Graphing Calculator Dual Boots With Pi Zero

The nearly limitless array of consumer gadgets hackers have shoved the Raspberry Pi into should really come as no surprise. The Pi is cheap, well documented, and in the case of the Pi Zero, incredibly compact. It’s like the thing is begging to get grafted into toys, game systems, or anything else that could use a penguin-flavored infusion.

But this particular project takes it to the next level. Rather than just cramming the Pi and a cheap LCD into his Numworks graphing calculator, [Zardam] integrated it into the device so well that you’d swear it was a feature from the factory. By exploiting the fact that the calculator has some convenient solder pads connected to its SPI bus, he was able to create an application which switches the display between the Pi and the calculator at will. With just a press of a button, he’s able to switch between using the stock calculator software and having full access to the internal Pi Zero.

In a very detailed write-up on his site, [Zardam] explains the process of getting the Pi Zero to output video over SPI. The first part of the battle was re-configuring the GPIO pins and DMA controller. After that, there was the small issue of writing a Linux SPI framebuffer driver. Luckily he was able to find some work done previously by [Sprite_TM] which helped him get on the right track. His final driver is able to push 320×240 video at 50 FPS via GPIO, more than enough to kick back with some DOOM.

With video sorted out, he still needed a way to interface the calculator’s keyboard with the Pi. For this, he added a function in his calculator application that echoed the keys pressed to the calculator’s UART port. This is connected to the Pi, where a daemon is listening for key presses. The daemon then generates the appropriate keycodes for the kernel via uinput. [Zardam] acknowledges this part of the system could do with some refinement, but judging by the video after the break, it works well enough for a first version.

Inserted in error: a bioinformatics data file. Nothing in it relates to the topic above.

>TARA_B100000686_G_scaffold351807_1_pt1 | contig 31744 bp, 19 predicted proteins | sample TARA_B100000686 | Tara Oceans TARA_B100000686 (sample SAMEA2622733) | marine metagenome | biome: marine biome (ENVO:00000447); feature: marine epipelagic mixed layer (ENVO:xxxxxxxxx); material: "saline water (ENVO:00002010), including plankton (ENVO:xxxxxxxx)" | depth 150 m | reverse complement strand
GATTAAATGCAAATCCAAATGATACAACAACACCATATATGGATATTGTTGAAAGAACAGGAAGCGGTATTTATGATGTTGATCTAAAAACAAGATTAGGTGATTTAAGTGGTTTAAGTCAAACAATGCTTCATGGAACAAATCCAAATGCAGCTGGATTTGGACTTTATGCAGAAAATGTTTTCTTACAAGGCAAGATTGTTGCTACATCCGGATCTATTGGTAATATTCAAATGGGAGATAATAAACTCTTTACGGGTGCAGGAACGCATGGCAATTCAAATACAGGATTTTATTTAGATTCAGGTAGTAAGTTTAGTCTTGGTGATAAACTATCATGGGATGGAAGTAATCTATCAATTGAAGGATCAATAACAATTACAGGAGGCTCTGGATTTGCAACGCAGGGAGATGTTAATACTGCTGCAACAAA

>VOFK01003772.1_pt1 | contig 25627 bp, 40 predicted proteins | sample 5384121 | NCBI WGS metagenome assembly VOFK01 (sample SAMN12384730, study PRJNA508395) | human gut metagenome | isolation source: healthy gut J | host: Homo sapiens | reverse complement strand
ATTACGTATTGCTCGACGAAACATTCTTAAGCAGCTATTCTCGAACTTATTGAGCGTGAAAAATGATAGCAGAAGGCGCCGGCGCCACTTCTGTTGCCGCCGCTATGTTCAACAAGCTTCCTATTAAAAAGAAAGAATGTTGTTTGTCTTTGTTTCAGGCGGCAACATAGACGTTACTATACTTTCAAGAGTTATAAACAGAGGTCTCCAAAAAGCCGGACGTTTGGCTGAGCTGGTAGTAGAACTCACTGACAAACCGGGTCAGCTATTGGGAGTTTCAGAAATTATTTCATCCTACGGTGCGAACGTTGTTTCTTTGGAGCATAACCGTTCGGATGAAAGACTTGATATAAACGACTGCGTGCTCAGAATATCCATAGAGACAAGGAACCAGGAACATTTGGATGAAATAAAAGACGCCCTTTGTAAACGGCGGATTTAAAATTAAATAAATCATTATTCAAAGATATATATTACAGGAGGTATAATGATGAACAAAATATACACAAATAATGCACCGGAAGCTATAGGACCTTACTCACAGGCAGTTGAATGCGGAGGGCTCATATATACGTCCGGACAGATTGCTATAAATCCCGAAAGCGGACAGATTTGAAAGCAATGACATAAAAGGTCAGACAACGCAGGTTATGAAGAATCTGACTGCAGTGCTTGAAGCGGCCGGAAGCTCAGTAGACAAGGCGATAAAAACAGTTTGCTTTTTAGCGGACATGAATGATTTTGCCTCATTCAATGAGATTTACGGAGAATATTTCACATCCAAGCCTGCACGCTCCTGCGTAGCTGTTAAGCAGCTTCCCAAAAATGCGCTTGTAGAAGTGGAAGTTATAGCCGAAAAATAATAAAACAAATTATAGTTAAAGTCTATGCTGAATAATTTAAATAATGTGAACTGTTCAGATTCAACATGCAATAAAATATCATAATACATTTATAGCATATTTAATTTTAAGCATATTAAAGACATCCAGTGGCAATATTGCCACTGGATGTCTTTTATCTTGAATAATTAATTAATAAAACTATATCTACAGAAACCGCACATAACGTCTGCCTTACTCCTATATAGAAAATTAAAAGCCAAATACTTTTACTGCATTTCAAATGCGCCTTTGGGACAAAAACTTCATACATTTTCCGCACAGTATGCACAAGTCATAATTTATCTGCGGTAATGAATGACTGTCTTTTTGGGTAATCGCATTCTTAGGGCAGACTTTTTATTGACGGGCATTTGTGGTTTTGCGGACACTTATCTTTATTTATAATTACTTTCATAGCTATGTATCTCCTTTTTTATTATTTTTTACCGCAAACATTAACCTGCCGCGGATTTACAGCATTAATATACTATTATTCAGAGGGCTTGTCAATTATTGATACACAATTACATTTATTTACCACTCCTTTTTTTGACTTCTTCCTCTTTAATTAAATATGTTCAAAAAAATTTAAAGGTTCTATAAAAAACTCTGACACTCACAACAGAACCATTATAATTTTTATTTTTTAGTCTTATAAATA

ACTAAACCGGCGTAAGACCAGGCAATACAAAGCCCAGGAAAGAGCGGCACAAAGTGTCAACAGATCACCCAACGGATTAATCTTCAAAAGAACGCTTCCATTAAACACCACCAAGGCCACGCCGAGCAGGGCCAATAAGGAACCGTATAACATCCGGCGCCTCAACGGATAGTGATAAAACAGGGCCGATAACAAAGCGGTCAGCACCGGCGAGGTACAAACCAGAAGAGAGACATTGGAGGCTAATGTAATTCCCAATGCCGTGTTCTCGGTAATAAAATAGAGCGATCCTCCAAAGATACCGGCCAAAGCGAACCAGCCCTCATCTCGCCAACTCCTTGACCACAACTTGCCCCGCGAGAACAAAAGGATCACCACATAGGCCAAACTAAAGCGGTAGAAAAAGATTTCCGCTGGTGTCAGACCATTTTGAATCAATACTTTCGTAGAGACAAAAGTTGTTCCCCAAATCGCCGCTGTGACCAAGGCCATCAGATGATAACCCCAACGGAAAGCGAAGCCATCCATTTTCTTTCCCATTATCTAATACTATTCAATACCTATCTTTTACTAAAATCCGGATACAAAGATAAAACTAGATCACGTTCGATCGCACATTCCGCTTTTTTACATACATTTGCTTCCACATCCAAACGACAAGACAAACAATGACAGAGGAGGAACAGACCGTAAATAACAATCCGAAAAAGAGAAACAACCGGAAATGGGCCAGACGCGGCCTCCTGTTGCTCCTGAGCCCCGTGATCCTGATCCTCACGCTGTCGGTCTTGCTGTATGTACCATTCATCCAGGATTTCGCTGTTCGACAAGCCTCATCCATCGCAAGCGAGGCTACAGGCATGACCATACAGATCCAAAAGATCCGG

We’ve seen the Pi Zero get transplanted into everything from a 56K modem to the venerated Game Boy, and figured nothing would surprise us at this point. But we’ve got to say, this is one of the cleanest and most practical builds we’ve seen yet.

[Thanks to EdS for the tip]

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Behold the Giant Eye’s Orrery-Like Iris and Pupil Mechanism

This is an older project, but the electromechanical solution used to create this giant, staring eyeball is worth a peek. [Richard] and [Anton] needed a big, unblinking eyeball that could look in any direction and their solution even provides an adjustable pupil and iris size. Making the pupil dilate or contract on demand is a really nice feature, as well.

The huge fabric sphere is lit from the inside with a light bulb at the center, and the iris and pupil mechanism orbit the bulb like parts of an orrery. By keeping the bulb in the center and orbiting the blue gel (for the iris) and the opaque disk (for the pupil) around the bulb, the eye can appear to gaze in different directions. By adjusting the distance of the disks from the bulb, the size of the iris and pupil can be changed.

A camera system picks out objects (like people) and directs the eye to gaze at them. The system is clever, but the implementation is not perfect. As you can see in the short video embedded below, detection of a person walking by lags badly. Also, there are oscillations present in the motion of the iris and pupil. Still, as a mechanism it’s a beauty.

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Hackaday Links: March 4, 2018